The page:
BWW Review: BOUDICA, Shakespeare's Globe

BWW Review: BOUDICA, Shakespeare's GlobeBWW Review: BOUDICA, Shakespeare's GlobeThe final production in this year's Summer of Love season is a brand new piece from Tristan Bernays, telling the story of the famous warrior queen. It may not fit quite so obviously into the summer's theme, but it is a welcome piece of fresh new writing that really blows any last remaining cobwebs away.

King Prasutagus has died, and the Romans have taken his lands and goods as payment for outstanding debts. Understandably this angers his widow, Boudica, who simply wants to claim what had been left to her; after her attempts to press her case, she and her daughters (Blodwynn and Alonna) are violently punished, and then sent into exile.

This affront only serves to spur Boudica on, so she gathers forces to march against the Romans and take back what is rightfully hers - potentially freeing Britain from Rome's yoke once and for all. But when Alonna starts to have doubts about their methods, the uncertainty threatens to fracture the tribes and scupper their plans.

The story of Boudica, the flame-haired warrior queen, has gone down in legend - though as there is a distinct lack of evidence available from that time in history it is difficult to be certain about details. Both of these factors make it ideal material for a new piece of work.

The theme of injustice (particularly for women) is the heartbeat of this play, although it also lends itself rather well to uncomfortable discussions about immigration and homelands. As the play goes on, you start to question your allegiances - both sides seem almost as bad as each other, just in slightly different ways.

Tristan Bernays writes with enough hints of the classics to make the play feel at home in the Globe (and to fit with its historical setting), yet it retains a sense of the modern. Bernays' words trip off the tongue, occasionally drifting into the poetic, and at other times into the coarse. Not only that but it's incredibly funny, with elements of Monty Python-esque humour running through.

It may have been written by a man, but many aspects of the production are fittingly female - from the pair of drummers up in the gallery (Louisa Anna Duggan and Calie Hough) to Eleanor Rhode's dazzling direction.

In combination with Tom Jackson Greaves' inventive choreography and dynamic fight direction from RC-Annie Ltd, Rhode has created a real visual spectacle. I don't want to give too much away, but be sure to keep an eye out for some unexpected entrances in both acts! Nearly every inch of the performance space is utilised, immersing the entire audience into Boudica's world.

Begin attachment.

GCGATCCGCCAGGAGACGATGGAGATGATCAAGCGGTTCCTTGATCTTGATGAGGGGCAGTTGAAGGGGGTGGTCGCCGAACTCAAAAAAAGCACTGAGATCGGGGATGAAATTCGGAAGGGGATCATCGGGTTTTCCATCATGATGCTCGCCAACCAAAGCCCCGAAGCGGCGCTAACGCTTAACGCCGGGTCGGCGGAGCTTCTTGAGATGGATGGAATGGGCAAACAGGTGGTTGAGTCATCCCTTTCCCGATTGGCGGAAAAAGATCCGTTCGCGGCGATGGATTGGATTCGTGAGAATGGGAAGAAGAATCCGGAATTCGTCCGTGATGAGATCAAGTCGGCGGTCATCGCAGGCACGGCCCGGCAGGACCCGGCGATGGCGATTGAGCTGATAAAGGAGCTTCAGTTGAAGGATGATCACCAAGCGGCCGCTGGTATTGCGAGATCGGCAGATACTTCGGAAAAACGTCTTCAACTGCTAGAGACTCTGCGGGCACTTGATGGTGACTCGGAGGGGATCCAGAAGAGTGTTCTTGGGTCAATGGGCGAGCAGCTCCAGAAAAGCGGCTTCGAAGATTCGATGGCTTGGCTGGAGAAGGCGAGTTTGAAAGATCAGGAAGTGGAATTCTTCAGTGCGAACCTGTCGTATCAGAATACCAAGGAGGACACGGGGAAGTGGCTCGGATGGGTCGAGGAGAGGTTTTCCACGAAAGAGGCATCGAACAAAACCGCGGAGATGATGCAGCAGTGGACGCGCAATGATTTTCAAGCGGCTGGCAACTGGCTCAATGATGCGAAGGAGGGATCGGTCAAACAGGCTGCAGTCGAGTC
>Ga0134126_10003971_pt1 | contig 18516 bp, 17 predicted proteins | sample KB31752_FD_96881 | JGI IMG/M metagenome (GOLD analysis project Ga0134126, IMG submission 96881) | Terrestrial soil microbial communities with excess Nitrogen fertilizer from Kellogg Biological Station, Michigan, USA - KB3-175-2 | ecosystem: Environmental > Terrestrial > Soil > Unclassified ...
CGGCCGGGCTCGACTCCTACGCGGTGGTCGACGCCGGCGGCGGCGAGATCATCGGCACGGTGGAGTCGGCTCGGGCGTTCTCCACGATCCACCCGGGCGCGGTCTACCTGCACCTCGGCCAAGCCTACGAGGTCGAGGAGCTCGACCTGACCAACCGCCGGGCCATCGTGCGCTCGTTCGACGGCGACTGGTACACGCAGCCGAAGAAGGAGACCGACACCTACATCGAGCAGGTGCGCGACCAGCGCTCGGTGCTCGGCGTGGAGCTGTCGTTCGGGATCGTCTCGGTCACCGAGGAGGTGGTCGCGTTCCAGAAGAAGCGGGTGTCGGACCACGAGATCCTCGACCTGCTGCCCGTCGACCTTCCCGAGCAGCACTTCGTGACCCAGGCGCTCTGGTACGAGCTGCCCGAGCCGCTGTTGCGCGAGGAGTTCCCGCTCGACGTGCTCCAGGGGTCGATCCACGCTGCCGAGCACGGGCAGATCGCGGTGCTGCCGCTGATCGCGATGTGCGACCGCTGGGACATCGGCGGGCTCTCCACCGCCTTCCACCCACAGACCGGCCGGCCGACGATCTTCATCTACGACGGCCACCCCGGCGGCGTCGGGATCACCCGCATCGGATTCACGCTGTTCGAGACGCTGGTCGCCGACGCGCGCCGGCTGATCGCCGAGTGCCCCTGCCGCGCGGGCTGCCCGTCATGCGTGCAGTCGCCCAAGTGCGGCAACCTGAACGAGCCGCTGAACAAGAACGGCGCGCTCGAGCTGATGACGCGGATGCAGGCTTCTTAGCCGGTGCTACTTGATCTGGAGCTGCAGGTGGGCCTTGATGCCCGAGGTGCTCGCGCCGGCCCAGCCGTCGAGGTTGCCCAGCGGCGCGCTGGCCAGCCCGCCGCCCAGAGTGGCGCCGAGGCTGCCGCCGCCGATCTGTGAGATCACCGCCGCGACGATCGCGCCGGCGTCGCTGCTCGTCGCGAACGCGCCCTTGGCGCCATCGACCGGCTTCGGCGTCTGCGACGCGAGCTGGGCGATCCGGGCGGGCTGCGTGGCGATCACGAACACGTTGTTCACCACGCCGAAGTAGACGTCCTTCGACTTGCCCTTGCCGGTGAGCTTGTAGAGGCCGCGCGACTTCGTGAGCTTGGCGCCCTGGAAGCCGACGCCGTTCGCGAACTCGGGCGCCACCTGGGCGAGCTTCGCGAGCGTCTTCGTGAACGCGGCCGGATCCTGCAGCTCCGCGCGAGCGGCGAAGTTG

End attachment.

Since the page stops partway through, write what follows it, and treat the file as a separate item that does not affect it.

Tom Piper's set design also helps in this, with three projections out from the main stage into the yard providing multiple entrance points. Piper's costumes are wonderful; there's just enough accuracy in the overall look to allow the odd anachronism in for extra effect (such as the Roman bureaucrats donning Chelsea boots). The simple colour schemes make it easy to tell the sides apart at a glance, which makes the fight sequences all the more effective.

Credit must also go to Malcolm Rippeth for his lighting design, once more providing a fantastical palette - a particular highlight in that regard has to be Boudica's death scene, the vivid colours altering seamlessly as the belladonna takes hold.

Music is also key to the production, and the drums prove to be particularly versatile instruments. They constantly evoke a sense of conflict and purpose, keeping the play running smoothly - and provide emphatic accompaniment for a couple of surprisingly apt renditions of songs by The Clash, no less!

The cast are simply superb, brimming with energy and attacking every scene with gusto. Clifford Samuel stands out as the Roman general Suetonius, delivering some very Shakespeare-like soliloquies, and Forbes Masson impresses as Cunobeline.

Natalie Simpson and Joan Iyiola are compelling as two very different sisters, both displaying a youthful physicality, though Simpson's Blodwynn takes this further than Iyiola's peacemaking Alonna.

As Boudica, Gina McKee takes to the Globe's unique performance space like a duck to water. She is instantly engaging, working with the lack of boundary between actor and audience to create a special atmosphere, leaving us hanging on her every word.

Fast, foul and funny - Boudica is definitely not one for the fainthearted! It is a refreshing piece of new writing that was absolutely made for the Globe, and plays its part in providing meatier roles for women. It is exactly the kind of brave, bold work that needs to be continually championed, especially in venues such as this.

Boudica is at Shakespeare's Globe until 1 October

Picture credit: Steve Tanner

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From This Author Debbie Gilpin

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